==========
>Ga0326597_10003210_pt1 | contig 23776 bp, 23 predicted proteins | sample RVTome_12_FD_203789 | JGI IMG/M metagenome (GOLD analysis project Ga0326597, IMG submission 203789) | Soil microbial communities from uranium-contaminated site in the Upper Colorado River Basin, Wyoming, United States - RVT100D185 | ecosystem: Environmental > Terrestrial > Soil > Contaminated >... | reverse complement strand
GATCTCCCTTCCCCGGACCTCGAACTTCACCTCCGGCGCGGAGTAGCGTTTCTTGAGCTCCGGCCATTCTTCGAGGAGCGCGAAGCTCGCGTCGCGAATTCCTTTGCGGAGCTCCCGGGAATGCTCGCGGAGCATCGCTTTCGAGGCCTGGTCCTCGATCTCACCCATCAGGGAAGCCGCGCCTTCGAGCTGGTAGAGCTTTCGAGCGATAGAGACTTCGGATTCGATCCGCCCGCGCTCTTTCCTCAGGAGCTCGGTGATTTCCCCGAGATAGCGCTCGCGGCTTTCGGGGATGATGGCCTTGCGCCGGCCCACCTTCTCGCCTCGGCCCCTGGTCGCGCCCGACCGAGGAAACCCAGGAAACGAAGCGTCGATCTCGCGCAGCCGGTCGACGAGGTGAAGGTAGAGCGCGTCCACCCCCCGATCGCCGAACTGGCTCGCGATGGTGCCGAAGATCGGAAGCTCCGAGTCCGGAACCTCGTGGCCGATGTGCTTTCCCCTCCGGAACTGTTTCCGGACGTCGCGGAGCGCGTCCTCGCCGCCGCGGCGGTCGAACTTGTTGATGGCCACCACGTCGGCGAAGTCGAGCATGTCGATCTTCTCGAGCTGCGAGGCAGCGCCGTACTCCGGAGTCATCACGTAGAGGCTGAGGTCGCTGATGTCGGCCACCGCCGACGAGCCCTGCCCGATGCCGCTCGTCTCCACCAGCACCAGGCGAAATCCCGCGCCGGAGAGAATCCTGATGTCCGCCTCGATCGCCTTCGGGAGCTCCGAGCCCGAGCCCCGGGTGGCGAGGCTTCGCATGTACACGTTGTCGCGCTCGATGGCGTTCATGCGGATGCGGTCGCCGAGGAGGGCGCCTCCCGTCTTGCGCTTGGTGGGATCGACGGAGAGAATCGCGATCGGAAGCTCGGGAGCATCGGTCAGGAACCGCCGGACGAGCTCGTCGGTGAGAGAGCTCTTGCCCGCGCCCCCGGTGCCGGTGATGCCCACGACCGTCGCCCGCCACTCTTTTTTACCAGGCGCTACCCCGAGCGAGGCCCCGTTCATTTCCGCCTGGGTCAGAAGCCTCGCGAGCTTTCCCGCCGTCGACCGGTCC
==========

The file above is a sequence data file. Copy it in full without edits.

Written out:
>Ga0326597_10003210_pt1 | contig 23776 bp, 23 predicted proteins | sample RVTome_12_FD_203789 | JGI IMG/M metagenome (GOLD analysis project Ga0326597, IMG submission 203789) | Soil microbial communities from uranium-contaminated site in the Upper Colorado River Basin, Wyoming, United States - RVT100D185 | ecosystem: Environmental > Terrestrial > Soil > Contaminated >... | reverse complement strand
GATCTCCCTTCCCCGGACCTCGAACTTCACCTCCGGCGCGGAGTAGCGTTTCTTGAGCTCCGGCCATTCTTCGAGGAGCGCGAAGCTCGCGTCGCGAATTCCTTTGCGGAGCTCCCGGGAATGCTCGCGGAGCATCGCTTTCGAGGCCTGGTCCTCGATCTCACCCATCAGGGAAGCCGCGCCTTCGAGCTGGTAGAGCTTTCGAGCGATAGAGACTTCGGATTCGATCCGCCCGCGCTCTTTCCTCAGGAGCTCGGTGATTTCCCCGAGATAGCGCTCGCGGCTTTCGGGGATGATGGCCTTGCGCCGGCCCACCTTCTCGCCTCGGCCCCTGGTCGCGCCCGACCGAGGAAACCCAGGAAACGAAGCGTCGATCTCGCGCAGCCGGTCGACGAGGTGAAGGTAGAGCGCGTCCACCCCCCGATCGCCGAACTGGCTCGCGATGGTGCCGAAGATCGGAAGCTCCGAGTCCGGAACCTCGTGGCCGATGTGCTTTCCCCTCCGGAACTGTTTCCGGACGTCGCGGAGCGCGTCCTCGCCGCCGCGGCGGTCGAACTTGTTGATGGCCACCACGTCGGCGAAGTCGAGCATGTCGATCTTCTCGAGCTGCGAGGCAGCGCCGTACTCCGGAGTCATCACGTAGAGGCTGAGGTCGCTGATGTCGGCCACCGCCGACGAGCCCTGCCCGATGCCGCTCGTCTCCACCAGCACCAGGCGAAATCCCGCGCCGGAGAGAATCCTGATGTCCGCCTCGATCGCCTTCGGGAGCTCCGAGCCCGAGCCCCGGGTGGCGAGGCTTCGCATGTACACGTTGTCGCGCTCGATGGCGTTCATGCGGATGCGGTCGCCGAGGAGGGCGCCTCCCGTCTTGCGCTTGGTGGGATCGACGGAGAGAATCGCGATCGGAAGCTCGGGAGCATCGGTCAGGAACCGCCGGACGAGCTCGTCGGTGAGAGAGCTCTTGCCCGCGCCCCCGGTGCCGGTGATGCCCACGACCGTCGCCCGCCACTCTTTTTTACCAGGCGCTACCCCGAGCGAGGCCCCGTTCATTTCCGCCTGGGTCAGAAGCCTCGCGAGCTTTCCCGCCGTCGACCGGTCC